Happy December, friends! Is it really just over three weeks until Christmas? My goodness, where does the time go? 2018 is just a blink away.
Today we are going to take a quick look at the history of the bagpipe.
The bagpipe is quite unlike any other instrument in its ability to stir and penetrate the soul. When well-played, bagpipes can evoke a gamut of emotions; joy, sadness, excitement, determination, and for me personally, a profound longing – even a homesickness of sorts.
Scotland the Brave (first verse, lyrics written by Cliff Hanley)
Hark, when the night is falling
Hear, hear the pipes are calling
Loudly and proudly calling
Down through the Glen.
There where the hills are sleeping
Now feel the blood a-leaping
High as the spirits
Of the old Highland men.
If I asked you to imagine bagpipes, I suspect the picture that would come to your mind is that of the Great Highland Bagpipe of Scotland (in Gaelic, ‘piob-mhor,’ meaning ‘the great pipe’). They are the loudest and grandest and are the most well-known and familiar to us. I would venture to guess that the Highland Bagpipes are, almost exclusively, the variety of pipes that you see in Scotland and here in the United States. But did you know that there are many other varieties of bagpipes as well? Did you know that bagpipes didn’t originate in Scotland?
The exact origin of the bagpipe is inconclusive; however, historians have strong evidence to support that they existed since before the first century and were probably born in the Middle East. According to Fiona Ritchie and Doug Orr in their book “Wayfaring Strangers”, bagpipes may have come from Samaria (the region of ancient Israel). Others believe that they originated in Egypt. From wherever the exact location of their birth, historians do know that they eventually made their way into Greece, Rome, and the rest of Europe, along with the diffusion of early civilizations.
It was likely the Romans who introduced the bagpipe to Scotland. The Roman Emperor Nero (37-68 A.D.) is said to have been a piper himself. Others believe that invading Anglo-Normans brought the instrument to Irish shores and that it was the Irish that took them to Scotland.
Regardless of the exact route the bagpipe took, there were hundreds of years of evolution, cultural refinement, and adaptation of this fine instrument. The earliest versions probably bore little resemblance to the Great Highland Bagpipe that we see today. They were probably more similar to whistles and flutes, which are ancient cousins of today’s bagpipe chanter (the part of the bagpipe where the melody is fingered). Over time, drones (the pipes that produce a constant harmonizing note) and also bags were added, allowing for a continual flow of air when the bag is inflated and squeezed. Dozens of types of bagpipes exist in the world today, in nearly every corner of the globe. The consistency of these pipes is that they are either mouth-blown like the Highland Bagpipe or bellows blown like the Border pipes. They may have any number of drones and chanters.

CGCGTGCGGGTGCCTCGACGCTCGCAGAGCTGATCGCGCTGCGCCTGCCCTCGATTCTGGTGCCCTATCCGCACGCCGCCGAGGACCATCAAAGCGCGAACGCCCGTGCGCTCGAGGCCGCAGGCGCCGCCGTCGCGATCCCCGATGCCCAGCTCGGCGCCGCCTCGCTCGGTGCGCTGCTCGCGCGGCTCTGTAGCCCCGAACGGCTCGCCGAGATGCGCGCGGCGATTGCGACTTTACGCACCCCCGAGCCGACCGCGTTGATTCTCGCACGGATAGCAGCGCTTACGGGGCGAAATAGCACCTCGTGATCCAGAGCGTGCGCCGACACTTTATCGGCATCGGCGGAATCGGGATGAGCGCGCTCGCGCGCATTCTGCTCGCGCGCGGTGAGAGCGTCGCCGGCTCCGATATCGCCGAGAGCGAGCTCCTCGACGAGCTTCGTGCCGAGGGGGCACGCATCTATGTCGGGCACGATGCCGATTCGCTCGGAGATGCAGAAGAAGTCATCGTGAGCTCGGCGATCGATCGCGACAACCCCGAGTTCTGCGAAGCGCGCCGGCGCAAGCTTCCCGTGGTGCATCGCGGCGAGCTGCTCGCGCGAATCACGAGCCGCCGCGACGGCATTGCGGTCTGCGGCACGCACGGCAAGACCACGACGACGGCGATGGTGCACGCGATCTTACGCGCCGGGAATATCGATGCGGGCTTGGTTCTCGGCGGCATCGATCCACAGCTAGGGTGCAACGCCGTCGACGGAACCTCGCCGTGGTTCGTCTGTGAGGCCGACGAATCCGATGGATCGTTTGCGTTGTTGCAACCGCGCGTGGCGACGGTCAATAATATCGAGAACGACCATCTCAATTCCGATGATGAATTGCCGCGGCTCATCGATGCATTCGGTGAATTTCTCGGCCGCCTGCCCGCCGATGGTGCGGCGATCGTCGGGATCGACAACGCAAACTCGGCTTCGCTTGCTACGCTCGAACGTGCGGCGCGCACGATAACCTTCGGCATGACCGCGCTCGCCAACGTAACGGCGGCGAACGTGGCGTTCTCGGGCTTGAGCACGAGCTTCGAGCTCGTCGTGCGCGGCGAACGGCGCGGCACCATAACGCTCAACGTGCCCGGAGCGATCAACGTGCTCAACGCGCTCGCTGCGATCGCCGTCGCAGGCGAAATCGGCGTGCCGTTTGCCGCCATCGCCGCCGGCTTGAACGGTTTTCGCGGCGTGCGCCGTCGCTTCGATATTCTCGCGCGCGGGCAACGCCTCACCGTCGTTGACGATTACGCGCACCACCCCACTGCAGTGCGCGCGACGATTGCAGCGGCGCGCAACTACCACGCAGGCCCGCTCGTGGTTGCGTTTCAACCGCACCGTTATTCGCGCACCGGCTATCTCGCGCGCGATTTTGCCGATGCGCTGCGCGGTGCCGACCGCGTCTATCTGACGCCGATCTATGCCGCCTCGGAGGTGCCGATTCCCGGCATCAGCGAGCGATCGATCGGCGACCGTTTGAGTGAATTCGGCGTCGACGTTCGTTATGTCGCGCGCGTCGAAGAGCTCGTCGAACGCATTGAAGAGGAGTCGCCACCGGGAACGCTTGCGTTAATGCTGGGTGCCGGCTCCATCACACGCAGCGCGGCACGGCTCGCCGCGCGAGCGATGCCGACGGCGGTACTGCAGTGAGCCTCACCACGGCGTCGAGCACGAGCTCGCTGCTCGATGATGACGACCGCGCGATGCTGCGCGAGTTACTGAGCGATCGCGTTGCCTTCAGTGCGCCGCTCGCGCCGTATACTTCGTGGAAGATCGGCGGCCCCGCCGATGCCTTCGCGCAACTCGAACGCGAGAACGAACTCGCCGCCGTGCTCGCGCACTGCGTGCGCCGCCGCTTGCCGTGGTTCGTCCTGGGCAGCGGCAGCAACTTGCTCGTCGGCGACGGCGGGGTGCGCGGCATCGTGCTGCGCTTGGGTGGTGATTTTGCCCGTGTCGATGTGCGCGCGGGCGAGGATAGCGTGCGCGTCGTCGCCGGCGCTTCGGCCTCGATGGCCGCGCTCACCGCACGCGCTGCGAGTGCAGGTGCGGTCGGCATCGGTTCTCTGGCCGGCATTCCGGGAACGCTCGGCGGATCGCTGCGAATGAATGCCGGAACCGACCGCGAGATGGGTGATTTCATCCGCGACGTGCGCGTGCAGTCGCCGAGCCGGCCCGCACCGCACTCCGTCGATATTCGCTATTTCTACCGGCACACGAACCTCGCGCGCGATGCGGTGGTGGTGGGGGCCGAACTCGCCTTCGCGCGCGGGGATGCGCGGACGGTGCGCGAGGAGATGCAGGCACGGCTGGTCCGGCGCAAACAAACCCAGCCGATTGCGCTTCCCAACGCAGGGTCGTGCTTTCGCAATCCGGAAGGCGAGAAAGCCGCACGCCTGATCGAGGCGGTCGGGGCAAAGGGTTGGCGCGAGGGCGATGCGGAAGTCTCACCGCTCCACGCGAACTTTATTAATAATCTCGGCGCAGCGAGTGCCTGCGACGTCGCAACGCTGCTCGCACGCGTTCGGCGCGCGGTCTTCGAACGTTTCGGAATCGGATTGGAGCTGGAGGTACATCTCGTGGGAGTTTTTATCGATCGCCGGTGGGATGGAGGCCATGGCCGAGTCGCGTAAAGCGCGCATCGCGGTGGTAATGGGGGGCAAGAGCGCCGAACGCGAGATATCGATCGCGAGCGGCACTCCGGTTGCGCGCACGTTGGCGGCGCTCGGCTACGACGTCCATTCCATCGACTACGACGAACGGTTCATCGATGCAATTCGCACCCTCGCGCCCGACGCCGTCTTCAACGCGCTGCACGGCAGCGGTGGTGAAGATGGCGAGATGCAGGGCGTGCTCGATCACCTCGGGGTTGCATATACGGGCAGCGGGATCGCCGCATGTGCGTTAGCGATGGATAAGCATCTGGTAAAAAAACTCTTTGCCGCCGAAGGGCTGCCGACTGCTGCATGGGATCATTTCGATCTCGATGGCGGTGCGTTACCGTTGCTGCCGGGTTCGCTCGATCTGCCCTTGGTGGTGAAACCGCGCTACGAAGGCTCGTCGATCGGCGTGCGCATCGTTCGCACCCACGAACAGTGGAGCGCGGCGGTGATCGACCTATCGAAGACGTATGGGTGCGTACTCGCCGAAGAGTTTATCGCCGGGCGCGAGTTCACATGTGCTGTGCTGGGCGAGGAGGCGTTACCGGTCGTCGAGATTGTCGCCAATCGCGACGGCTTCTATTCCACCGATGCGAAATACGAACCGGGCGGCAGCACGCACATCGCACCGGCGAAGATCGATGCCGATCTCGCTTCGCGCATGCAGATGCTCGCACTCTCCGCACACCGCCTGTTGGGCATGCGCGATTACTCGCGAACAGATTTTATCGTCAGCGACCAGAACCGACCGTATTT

A baggepype wel coude he blowe and sowne,
And ther-with-al he broghte us out of towne.
–The Canturbury Tales, Geoffrey Chaucer
Bagpipes have long been associated with the Scottish Highland clans, weddings, funerals, and have a long history in the country’s regimental life. When played alongside drums as a marching band instrument, the sound will make your heart leap out of your chest. Just Google a video of an Edinburgh Military Tattoo performance, and you’ll see what I mean. Goosebumps!
Friends, I’m so glad you stopped by today. I hope you enjoyed learning a little bit about this most exciting and unique instrument. I will leave you with a poem I found by Scottish poet Robert Louis Stevenson. Until next time…
The Piper by Robert Louis Stevenson
Again I hear you piping, for I know the tune so well,
You rouse the heart to wander and be free,
Tho’ where you learned your music, not the God of song can tell,
For you pipe the open highway and the sea.
O piper, lightly footing, lightly piping on your way,
Tho’ your music thrills and pierces far and near,
I tell you you had better pipe to someone else to-day,
For you cannot pipe my fancy from my dear.
You sound the note of travel through the hamlet and the town;
You would lure the holy angels from on high;
And not a man can hear you, but he throws the hammer down
And is off to see the countries ere he die.
But now no more I wander, now unchanging here I stay;
By my love, you find me safely sitting here:
And pipe you ne’er so sweetly, till you pipe the hills away,
You can never pipe my fancy from my dear.